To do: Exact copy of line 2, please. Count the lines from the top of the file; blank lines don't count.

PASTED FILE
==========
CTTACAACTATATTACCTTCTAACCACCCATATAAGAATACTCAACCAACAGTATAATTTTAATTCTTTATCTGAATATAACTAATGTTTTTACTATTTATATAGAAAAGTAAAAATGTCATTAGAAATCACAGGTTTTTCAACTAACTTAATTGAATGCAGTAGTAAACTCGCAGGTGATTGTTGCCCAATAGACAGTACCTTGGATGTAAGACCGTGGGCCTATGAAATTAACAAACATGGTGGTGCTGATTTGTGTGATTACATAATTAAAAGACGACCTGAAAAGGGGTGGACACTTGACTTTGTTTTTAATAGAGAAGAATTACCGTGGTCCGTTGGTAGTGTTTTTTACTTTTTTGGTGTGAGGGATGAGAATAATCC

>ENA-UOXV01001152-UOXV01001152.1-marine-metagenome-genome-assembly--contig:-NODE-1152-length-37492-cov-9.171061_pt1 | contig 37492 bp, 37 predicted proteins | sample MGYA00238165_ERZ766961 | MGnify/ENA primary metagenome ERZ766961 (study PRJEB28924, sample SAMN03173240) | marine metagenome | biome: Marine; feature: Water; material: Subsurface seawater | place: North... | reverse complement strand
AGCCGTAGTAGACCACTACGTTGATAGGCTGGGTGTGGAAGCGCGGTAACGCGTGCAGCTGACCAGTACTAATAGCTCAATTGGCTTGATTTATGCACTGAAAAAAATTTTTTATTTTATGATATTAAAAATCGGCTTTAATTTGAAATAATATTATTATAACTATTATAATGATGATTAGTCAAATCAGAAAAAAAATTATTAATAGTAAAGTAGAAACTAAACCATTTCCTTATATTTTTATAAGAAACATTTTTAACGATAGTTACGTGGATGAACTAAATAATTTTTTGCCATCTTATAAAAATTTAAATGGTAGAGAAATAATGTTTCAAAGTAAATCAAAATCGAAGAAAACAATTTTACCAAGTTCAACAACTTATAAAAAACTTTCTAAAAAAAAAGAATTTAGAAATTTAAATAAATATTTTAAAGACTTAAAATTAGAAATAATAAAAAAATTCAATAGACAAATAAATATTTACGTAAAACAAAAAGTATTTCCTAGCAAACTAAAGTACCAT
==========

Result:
>ENA-UOXV01001152-UOXV01001152.1-marine-metagenome-genome-assembly--contig:-NODE-1152-length-37492-cov-9.171061_pt1 | contig 37492 bp, 37 predicted proteins | sample MGYA00238165_ERZ766961 | MGnify/ENA primary metagenome ERZ766961 (study PRJEB28924, sample SAMN03173240) | marine metagenome | biome: Marine; feature: Water; material: Subsurface seawater | place: North... | reverse complement strand